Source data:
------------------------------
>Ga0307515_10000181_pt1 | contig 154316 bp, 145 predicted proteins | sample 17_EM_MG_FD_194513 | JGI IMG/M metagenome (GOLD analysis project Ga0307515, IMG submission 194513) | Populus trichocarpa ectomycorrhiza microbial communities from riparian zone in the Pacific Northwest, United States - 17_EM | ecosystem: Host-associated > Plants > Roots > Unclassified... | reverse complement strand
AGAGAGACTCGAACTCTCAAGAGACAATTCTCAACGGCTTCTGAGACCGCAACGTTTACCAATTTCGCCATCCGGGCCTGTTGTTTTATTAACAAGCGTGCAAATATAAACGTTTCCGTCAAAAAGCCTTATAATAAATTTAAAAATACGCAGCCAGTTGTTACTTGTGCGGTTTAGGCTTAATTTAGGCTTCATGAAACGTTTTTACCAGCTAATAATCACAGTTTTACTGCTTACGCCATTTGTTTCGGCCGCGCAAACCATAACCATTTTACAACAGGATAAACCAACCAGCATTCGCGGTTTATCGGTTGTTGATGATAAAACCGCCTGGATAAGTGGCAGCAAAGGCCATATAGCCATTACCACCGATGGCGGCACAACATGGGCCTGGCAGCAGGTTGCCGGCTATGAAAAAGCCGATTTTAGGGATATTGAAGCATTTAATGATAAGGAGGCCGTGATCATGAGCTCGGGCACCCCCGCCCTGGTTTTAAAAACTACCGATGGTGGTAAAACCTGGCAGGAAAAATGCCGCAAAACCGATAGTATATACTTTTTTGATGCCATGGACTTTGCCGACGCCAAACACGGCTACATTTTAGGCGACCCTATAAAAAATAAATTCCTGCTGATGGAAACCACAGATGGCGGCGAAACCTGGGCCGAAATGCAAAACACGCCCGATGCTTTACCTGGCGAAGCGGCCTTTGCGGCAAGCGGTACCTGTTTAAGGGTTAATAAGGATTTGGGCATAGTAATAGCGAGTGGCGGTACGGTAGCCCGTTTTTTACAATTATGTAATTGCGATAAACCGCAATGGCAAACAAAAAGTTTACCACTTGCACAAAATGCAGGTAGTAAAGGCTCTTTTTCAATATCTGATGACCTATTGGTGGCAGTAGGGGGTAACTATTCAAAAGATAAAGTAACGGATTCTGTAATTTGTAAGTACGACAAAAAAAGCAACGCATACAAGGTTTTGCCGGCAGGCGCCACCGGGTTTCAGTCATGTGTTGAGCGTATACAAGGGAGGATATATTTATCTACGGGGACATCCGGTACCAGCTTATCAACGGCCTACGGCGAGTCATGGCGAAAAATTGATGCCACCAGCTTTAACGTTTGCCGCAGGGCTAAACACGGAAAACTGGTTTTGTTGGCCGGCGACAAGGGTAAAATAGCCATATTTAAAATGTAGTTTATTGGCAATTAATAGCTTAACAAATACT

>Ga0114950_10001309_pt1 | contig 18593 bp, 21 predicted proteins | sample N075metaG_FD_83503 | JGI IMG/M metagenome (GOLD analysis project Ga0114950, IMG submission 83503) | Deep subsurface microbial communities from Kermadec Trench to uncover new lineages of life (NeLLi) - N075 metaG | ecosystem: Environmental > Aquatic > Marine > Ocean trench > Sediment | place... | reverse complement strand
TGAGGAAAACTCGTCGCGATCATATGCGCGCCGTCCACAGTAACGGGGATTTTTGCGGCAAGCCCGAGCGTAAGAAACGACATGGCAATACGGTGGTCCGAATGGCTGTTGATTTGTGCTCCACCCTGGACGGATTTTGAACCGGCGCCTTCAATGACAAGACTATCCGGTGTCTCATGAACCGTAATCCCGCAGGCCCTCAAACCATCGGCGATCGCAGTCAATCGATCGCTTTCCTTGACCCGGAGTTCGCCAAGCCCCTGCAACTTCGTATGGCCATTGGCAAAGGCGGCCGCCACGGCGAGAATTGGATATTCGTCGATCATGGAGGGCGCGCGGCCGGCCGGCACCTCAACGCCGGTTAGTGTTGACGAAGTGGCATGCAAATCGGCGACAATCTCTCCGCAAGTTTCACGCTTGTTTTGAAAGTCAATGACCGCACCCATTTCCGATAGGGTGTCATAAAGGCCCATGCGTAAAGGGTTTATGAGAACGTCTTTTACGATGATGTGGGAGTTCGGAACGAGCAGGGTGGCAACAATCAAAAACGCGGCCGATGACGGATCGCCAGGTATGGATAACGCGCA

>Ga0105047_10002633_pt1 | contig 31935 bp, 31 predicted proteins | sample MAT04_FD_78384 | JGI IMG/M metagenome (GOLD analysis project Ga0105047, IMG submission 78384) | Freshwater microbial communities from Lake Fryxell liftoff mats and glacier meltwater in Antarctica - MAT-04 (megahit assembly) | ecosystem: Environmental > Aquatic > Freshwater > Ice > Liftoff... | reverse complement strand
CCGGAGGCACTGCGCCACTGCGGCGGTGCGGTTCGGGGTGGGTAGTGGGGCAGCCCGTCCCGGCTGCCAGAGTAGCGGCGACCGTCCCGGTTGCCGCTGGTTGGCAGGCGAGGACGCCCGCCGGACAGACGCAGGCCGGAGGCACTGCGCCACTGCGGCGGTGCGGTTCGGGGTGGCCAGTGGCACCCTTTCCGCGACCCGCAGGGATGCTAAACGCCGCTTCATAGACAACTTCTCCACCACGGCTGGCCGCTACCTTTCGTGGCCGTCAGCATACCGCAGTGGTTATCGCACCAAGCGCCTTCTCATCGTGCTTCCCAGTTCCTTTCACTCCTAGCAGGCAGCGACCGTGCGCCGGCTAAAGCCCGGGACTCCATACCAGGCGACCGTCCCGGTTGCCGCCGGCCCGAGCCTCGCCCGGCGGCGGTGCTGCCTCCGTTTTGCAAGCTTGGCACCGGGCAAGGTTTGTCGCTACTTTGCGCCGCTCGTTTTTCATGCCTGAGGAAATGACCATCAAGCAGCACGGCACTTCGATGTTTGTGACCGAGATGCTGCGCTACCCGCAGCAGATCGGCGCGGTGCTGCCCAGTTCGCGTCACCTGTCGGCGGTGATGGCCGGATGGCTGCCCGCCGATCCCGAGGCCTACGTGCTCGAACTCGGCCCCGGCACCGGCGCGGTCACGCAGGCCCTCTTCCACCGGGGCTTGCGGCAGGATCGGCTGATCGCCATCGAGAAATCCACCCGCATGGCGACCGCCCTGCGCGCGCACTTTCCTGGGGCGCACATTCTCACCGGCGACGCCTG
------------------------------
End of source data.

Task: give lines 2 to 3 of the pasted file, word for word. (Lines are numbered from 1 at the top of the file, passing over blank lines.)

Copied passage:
AGAGAGACTCGAACTCTCAAGAGACAATTCTCAACGGCTTCTGAGACCGCAACGTTTACCAATTTCGCCATCCGGGCCTGTTGTTTTATTAACAAGCGTGCAAATATAAACGTTTCCGTCAAAAAGCCTTATAATAAATTTAAAAATACGCAGCCAGTTGTTACTTGTGCGGTTTAGGCTTAATTTAGGCTTCATGAAACGTTTTTACCAGCTAATAATCACAGTTTTACTGCTTACGCCATTTGTTTCGGCCGCGCAAACCATAACCATTTTACAACAGGATAAACCAACCAGCATTCGCGGTTTATCGGTTGTTGATGATAAAACCGCCTGGATAAGTGGCAGCAAAGGCCATATAGCCATTACCACCGATGGCGGCACAACATGGGCCTGGCAGCAGGTTGCCGGCTATGAAAAAGCCGATTTTAGGGATATTGAAGCATTTAATGATAAGGAGGCCGTGATCATGAGCTCGGGCACCCCCGCCCTGGTTTTAAAAACTACCGATGGTGGTAAAACCTGGCAGGAAAAATGCCGCAAAACCGATAGTATATACTTTTTTGATGCCATGGACTTTGCCGACGCCAAACACGGCTACATTTTAGGCGACCCTATAAAAAATAAATTCCTGCTGATGGAAACCACAGATGGCGGCGAAACCTGGGCCGAAATGCAAAACACGCCCGATGCTTTACCTGGCGAAGCGGCCTTTGCGGCAAGCGGTACCTGTTTAAGGGTTAATAAGGATTTGGGCATAGTAATAGCGAGTGGCGGTACGGTAGCCCGTTTTTTACAATTATGTAATTGCGATAAACCGCAATGGCAAACAAAAAGTTTACCACTTGCACAAAATGCAGGTAGTAAAGGCTCTTTTTCAATATCTGATGACCTATTGGTGGCAGTAGGGGGTAACTATTCAAAAGATAAAGTAACGGATTCTGTAATTTGTAAGTACGACAAAAAAAGCAACGCATACAAGGTTTTGCCGGCAGGCGCCACCGGGTTTCAGTCATGTGTTGAGCGTATACAAGGGAGGATATATTTATCTACGGGGACATCCGGTACCAGCTTATCAACGGCCTACGGCGAGTCATGGCGAAAAATTGATGCCACCAGCTTTAACGTTTGCCGCAGGGCTAAACACGGAAAACTGGTTTTGTTGGCCGGCGACAAGGGTAAAATAGCCATATTTAAAATGTAGTTTATTGGCAATTAATAGCTTAACAAATACT

>Ga0114950_10001309_pt1 | contig 18593 bp, 21 predicted proteins | sample N075metaG_FD_83503 | JGI IMG/M metagenome (GOLD analysis project Ga0114950, IMG submission 83503) | Deep subsurface microbial communities from Kermadec Trench to uncover new lineages of life (NeLLi) - N075 metaG | ecosystem: Environmental > Aquatic > Marine > Ocean trench > Sediment | place... | reverse complement strand